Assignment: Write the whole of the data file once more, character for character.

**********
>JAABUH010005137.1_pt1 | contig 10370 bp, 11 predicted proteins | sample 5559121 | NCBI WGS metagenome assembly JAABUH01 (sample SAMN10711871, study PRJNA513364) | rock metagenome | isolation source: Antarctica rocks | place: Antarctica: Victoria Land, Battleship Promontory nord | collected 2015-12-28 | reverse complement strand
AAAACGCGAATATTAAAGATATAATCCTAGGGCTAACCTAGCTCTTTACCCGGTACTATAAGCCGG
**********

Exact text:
>JAABUH010005137.1_pt1 | contig 10370 bp, 11 predicted proteins | sample 5559121 | NCBI WGS metagenome assembly JAABUH01 (sample SAMN10711871, study PRJNA513364) | rock metagenome | isolation source: Antarctica rocks | place: Antarctica: Victoria Land, Battleship Promontory nord | collected 2015-12-28 | reverse complement strand
AAAACGCGAATATTAAAGATATAATCCTAGGGCTAACCTAGCTCTTTACCCGGTACTATAAGCCGG